12 Things That Happen to Your Body When You Take Melatonin

By | January 9, 2019

Different types affect the body similarly

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At the drugstore, you may be overwhelmed by the different brands and types of melatonin supplements. “Melatonin is available as tablets, capsules, gummies, chewable tablets, and even mouth sprays. I’m not aware that any form is better than another,” Walker says. But again, “since melatonin is sold as a supplement, it is not FDA-approved or monitored and there can be wide variation from one manufacturer to another,” he says. “Pick a reliable brand and stick to it if it seems to work for you.” Dr. Shane recommends Best Rest by Pure Encapsulations. “It contains melatonin and a combination of other sleep-inducing ingredients,” he says.

Long-term effects on the body are unknown

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Melatonin supplements are safe, but it’s still probably best to only take them until your sleep schedule is back on track. According to the National Center for Complementary and Integrative Health, less is known about long-term safety. “Melatonin is considered safe to take for short-term use to help control disrupted sleep cycles for a few days, weeks or months,” Walker says. “Its overall effectiveness in long-term use is questionable.” Also, if melatonin doesn’t seem to be working for you, stop taking it. As always, talk to your doctor about any ongoing sleep problems you’re having in order to work out the best solution for you. Read about 17 strange things that can happen to your body while you sleep.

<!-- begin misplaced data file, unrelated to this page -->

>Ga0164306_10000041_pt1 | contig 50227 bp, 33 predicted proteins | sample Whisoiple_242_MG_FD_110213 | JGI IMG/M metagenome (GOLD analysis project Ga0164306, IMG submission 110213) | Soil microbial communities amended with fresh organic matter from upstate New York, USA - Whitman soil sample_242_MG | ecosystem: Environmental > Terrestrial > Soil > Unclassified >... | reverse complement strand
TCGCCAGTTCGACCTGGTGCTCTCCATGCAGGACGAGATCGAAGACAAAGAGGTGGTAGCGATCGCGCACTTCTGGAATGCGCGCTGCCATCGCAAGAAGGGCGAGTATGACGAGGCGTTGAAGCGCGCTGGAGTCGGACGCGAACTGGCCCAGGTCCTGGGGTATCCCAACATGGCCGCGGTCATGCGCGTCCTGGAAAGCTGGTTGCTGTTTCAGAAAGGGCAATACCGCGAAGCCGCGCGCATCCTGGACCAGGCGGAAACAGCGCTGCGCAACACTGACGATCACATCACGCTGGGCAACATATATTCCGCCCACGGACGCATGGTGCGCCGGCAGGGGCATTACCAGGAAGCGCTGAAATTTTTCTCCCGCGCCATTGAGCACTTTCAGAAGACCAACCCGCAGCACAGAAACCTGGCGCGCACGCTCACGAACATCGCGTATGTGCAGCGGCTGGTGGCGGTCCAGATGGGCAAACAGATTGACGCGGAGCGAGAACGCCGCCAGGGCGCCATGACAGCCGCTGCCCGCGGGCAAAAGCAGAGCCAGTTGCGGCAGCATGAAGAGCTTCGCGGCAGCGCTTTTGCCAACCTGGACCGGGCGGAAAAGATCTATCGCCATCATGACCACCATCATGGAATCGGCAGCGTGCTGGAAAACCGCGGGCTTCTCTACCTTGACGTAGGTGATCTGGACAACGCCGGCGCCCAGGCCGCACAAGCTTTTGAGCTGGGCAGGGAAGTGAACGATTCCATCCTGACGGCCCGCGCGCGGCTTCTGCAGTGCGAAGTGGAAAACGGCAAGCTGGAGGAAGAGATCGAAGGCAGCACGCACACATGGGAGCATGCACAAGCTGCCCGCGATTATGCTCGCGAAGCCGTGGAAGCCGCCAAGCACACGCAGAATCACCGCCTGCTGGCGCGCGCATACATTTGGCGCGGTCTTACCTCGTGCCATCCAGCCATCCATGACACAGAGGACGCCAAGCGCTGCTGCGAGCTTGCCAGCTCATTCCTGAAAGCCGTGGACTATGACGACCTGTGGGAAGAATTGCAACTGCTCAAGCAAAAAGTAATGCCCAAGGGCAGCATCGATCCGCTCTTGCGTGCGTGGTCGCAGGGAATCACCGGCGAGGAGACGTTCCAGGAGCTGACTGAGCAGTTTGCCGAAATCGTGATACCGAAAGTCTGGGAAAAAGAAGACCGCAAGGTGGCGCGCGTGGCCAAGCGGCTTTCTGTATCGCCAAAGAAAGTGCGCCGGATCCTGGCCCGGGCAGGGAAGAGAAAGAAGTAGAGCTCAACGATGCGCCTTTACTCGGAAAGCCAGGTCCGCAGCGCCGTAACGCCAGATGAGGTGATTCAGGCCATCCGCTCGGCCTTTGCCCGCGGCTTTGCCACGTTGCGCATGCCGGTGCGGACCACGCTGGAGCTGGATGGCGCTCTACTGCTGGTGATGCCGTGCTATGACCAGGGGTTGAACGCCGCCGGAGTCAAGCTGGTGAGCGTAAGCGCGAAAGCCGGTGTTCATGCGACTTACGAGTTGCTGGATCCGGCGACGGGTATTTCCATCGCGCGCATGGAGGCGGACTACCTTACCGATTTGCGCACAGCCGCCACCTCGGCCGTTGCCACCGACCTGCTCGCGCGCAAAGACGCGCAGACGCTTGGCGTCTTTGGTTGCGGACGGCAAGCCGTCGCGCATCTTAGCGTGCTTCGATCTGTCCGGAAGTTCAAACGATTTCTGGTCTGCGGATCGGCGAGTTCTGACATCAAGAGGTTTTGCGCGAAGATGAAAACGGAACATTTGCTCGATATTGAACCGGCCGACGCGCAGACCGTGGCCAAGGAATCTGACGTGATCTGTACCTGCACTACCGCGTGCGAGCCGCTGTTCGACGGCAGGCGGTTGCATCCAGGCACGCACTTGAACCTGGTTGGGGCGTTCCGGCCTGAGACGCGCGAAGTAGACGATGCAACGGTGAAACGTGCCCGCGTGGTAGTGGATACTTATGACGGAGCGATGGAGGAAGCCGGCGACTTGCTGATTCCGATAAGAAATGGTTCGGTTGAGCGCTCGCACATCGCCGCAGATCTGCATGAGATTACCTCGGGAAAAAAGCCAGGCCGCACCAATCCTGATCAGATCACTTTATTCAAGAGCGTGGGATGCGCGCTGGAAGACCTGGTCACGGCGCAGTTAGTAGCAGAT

How to help your natural melatonin work

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Although supplements may help, there are also other (less costly) ways to boost your body’s natural melatonin. “You can increase melatonin production by getting exposure to sunlight in the morning and afternoon,” Dr. Shane says. “Blue light from your computer or phone interferes with the brain’s production of melatonin, so stop using computer and phone one hour before bedtime, and stay at least six feet away from your television screen.”

Dr. Lockley explains it might not be the level of melatonin itself that needs adjusting, as that varies between people, but rather the duration and timing of its release. “In the hours before sleep, we want to reduce the intensity and the blue-content to help the brain think it’s night and induce sleep,” he says. Turn lights low and follow a relaxing evening routine. In addition, Dr. Shane recommends a pre-bedtime snack of foods rich in melatonin, such as goji berries, walnuts, almonds, pineapple, bananas, and oranges. Next, find out 50 easy ways to sleep better.

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